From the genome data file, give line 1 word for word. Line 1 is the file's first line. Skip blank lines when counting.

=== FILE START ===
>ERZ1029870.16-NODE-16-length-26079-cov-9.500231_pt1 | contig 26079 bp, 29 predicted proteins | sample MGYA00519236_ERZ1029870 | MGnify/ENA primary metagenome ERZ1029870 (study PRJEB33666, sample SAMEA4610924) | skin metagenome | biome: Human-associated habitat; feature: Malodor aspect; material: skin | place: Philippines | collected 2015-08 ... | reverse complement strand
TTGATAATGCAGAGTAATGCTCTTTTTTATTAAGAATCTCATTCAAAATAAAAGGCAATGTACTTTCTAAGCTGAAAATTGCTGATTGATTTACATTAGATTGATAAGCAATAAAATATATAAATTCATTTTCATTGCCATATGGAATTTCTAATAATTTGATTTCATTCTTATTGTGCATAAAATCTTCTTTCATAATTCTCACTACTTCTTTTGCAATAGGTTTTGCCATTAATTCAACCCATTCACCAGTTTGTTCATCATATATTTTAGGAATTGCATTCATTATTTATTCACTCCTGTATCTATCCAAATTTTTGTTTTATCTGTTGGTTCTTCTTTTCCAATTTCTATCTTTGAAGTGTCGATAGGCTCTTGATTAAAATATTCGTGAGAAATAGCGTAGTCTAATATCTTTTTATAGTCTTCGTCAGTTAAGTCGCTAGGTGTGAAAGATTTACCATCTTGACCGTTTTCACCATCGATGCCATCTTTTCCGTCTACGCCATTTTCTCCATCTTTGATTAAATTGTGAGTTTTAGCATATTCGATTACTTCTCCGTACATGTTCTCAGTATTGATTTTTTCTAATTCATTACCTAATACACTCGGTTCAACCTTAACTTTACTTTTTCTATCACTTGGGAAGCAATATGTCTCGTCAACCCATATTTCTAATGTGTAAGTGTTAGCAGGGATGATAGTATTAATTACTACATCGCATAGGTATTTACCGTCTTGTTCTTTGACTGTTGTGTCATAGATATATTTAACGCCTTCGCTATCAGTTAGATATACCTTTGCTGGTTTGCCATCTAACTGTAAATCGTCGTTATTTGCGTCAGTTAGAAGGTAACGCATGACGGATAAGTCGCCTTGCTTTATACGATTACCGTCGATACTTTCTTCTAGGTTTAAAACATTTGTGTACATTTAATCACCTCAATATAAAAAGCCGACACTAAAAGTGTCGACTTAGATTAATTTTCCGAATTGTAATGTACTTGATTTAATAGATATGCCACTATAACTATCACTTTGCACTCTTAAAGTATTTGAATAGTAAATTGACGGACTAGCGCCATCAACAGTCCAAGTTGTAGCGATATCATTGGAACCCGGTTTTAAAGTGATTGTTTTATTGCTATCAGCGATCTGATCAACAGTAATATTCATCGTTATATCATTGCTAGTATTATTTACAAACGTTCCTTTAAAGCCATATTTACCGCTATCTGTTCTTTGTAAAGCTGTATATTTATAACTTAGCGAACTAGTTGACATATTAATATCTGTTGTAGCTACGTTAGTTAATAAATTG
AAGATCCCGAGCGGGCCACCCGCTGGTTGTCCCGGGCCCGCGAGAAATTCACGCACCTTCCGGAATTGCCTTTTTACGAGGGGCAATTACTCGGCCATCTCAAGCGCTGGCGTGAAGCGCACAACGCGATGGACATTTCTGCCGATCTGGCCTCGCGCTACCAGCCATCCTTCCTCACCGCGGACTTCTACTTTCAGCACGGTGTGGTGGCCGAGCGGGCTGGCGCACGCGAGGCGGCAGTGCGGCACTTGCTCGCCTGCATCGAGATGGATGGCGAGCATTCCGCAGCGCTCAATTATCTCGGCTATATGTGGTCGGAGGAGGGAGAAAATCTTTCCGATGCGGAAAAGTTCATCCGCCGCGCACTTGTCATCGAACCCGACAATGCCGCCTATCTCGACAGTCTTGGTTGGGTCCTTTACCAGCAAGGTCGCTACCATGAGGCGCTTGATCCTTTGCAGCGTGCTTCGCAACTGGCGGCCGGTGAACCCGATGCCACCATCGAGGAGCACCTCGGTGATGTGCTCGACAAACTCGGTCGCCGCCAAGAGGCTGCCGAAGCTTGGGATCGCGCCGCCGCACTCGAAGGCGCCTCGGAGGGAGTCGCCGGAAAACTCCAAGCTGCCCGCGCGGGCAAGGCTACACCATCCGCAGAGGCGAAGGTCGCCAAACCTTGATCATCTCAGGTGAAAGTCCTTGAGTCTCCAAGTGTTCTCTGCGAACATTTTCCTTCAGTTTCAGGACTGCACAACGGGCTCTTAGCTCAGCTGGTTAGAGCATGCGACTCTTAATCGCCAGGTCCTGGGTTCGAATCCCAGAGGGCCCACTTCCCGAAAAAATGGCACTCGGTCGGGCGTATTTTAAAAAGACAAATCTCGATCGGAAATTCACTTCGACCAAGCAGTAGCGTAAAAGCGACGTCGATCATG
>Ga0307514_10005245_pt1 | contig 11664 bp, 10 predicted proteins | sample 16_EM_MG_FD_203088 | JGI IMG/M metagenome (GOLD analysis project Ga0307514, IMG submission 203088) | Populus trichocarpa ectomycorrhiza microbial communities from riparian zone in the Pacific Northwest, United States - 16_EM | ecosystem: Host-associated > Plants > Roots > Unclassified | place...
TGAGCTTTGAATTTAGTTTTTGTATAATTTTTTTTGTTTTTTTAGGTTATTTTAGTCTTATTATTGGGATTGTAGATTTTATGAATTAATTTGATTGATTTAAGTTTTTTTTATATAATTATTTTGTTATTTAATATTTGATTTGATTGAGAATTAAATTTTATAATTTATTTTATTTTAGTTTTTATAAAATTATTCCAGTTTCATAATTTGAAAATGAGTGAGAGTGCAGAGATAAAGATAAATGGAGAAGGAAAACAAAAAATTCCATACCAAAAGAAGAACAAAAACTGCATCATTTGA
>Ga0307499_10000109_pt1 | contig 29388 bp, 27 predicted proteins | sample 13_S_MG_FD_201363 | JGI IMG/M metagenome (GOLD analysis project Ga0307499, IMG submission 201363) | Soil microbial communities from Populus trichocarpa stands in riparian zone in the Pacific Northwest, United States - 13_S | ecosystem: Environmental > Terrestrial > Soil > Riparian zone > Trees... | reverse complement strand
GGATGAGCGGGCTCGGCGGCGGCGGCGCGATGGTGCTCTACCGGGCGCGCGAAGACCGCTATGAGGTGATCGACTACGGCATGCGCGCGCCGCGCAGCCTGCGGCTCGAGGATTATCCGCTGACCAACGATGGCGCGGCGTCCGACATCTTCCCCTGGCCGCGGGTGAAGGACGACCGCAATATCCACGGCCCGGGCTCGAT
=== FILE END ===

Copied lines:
>ERZ1029870.16-NODE-16-length-26079-cov-9.500231_pt1 | contig 26079 bp, 29 predicted proteins | sample MGYA00519236_ERZ1029870 | MGnify/ENA primary metagenome ERZ1029870 (study PRJEB33666, sample SAMEA4610924) | skin metagenome | biome: Human-associated habitat; feature: Malodor aspect; material: skin | place: Philippines | collected 2015-08 ... | reverse complement strand